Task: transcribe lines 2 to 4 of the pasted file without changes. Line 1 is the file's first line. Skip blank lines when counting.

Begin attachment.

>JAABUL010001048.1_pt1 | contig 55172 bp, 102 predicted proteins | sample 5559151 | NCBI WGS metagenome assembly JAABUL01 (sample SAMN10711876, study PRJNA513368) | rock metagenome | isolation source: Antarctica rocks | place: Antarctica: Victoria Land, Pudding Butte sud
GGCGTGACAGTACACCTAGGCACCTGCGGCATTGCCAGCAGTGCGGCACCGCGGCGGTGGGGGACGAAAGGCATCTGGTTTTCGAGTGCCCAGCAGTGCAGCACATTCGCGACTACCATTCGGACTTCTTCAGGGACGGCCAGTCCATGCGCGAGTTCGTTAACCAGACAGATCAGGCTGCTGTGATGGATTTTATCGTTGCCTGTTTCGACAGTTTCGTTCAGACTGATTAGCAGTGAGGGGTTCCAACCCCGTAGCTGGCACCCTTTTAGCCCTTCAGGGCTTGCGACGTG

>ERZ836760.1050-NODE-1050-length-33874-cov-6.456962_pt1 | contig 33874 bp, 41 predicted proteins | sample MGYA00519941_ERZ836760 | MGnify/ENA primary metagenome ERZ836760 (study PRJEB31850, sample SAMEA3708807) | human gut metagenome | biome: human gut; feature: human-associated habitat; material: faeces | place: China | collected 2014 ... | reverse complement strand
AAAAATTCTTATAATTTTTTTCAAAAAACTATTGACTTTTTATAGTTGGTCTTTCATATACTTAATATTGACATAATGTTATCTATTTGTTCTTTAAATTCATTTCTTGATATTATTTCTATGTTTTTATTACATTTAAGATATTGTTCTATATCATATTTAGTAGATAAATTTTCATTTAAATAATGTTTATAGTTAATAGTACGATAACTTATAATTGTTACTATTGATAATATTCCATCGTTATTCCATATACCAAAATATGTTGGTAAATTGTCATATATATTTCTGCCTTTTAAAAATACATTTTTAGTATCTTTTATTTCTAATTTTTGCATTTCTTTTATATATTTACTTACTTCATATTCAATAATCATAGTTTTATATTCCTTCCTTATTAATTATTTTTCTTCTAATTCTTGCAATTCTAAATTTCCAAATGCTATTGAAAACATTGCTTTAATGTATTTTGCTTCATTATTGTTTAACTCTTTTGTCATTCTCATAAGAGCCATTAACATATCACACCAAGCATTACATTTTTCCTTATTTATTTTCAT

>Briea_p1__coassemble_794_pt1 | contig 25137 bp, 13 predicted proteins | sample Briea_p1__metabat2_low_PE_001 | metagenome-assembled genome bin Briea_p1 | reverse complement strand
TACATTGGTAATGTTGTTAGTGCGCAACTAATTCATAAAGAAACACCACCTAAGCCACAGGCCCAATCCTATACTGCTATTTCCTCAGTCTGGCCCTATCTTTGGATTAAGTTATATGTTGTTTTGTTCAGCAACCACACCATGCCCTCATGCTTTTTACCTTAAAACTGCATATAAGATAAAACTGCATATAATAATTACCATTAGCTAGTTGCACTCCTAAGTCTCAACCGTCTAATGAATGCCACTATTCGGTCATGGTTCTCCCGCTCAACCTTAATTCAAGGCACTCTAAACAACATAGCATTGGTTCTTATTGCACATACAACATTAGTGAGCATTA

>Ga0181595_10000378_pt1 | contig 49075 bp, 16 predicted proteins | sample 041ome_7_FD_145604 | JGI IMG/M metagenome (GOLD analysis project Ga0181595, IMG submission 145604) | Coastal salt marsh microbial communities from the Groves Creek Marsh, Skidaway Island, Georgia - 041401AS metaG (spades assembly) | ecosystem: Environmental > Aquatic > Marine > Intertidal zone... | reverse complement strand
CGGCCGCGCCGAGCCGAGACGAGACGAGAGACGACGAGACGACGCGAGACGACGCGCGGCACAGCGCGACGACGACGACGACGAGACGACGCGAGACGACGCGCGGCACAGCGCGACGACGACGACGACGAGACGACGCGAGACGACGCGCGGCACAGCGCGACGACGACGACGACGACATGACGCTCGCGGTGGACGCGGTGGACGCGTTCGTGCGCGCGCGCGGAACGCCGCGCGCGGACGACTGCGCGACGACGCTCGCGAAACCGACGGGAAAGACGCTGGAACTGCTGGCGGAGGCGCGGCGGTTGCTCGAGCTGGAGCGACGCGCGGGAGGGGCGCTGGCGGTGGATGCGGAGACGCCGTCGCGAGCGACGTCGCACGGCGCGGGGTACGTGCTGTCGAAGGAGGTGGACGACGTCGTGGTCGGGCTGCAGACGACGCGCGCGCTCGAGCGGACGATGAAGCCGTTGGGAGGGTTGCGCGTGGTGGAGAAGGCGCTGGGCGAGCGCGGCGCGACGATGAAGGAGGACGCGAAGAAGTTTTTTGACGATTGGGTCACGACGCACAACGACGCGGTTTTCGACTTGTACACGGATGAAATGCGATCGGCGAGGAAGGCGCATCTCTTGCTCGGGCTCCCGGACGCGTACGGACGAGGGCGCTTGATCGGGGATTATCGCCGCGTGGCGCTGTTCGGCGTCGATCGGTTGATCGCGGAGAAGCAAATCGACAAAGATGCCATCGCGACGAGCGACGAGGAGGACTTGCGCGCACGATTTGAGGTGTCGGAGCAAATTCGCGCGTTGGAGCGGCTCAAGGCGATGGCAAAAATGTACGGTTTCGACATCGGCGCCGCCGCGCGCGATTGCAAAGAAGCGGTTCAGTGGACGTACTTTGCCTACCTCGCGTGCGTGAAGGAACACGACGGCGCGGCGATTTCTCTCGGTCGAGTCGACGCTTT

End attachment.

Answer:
GGCGTGACAGTACACCTAGGCACCTGCGGCATTGCCAGCAGTGCGGCACCGCGGCGGTGGGGGACGAAAGGCATCTGGTTTTCGAGTGCCCAGCAGTGCAGCACATTCGCGACTACCATTCGGACTTCTTCAGGGACGGCCAGTCCATGCGCGAGTTCGTTAACCAGACAGATCAGGCTGCTGTGATGGATTTTATCGTTGCCTGTTTCGACAGTTTCGTTCAGACTGATTAGCAGTGAGGGGTTCCAACCCCGTAGCTGGCACCCTTTTAGCCCTTCAGGGCTTGCGACGTG

>ERZ836760.1050-NODE-1050-length-33874-cov-6.456962_pt1 | contig 33874 bp, 41 predicted proteins | sample MGYA00519941_ERZ836760 | MGnify/ENA primary metagenome ERZ836760 (study PRJEB31850, sample SAMEA3708807) | human gut metagenome | biome: human gut; feature: human-associated habitat; material: faeces | place: China | collected 2014 ... | reverse complement strand
AAAAATTCTTATAATTTTTTTCAAAAAACTATTGACTTTTTATAGTTGGTCTTTCATATACTTAATATTGACATAATGTTATCTATTTGTTCTTTAAATTCATTTCTTGATATTATTTCTATGTTTTTATTACATTTAAGATATTGTTCTATATCATATTTAGTAGATAAATTTTCATTTAAATAATGTTTATAGTTAATAGTACGATAACTTATAATTGTTACTATTGATAATATTCCATCGTTATTCCATATACCAAAATATGTTGGTAAATTGTCATATATATTTCTGCCTTTTAAAAATACATTTTTAGTATCTTTTATTTCTAATTTTTGCATTTCTTTTATATATTTACTTACTTCATATTCAATAATCATAGTTTTATATTCCTTCCTTATTAATTATTTTTCTTCTAATTCTTGCAATTCTAAATTTCCAAATGCTATTGAAAACATTGCTTTAATGTATTTTGCTTCATTATTGTTTAACTCTTTTGTCATTCTCATAAGAGCCATTAACATATCACACCAAGCATTACATTTTTCCTTATTTATTTTCAT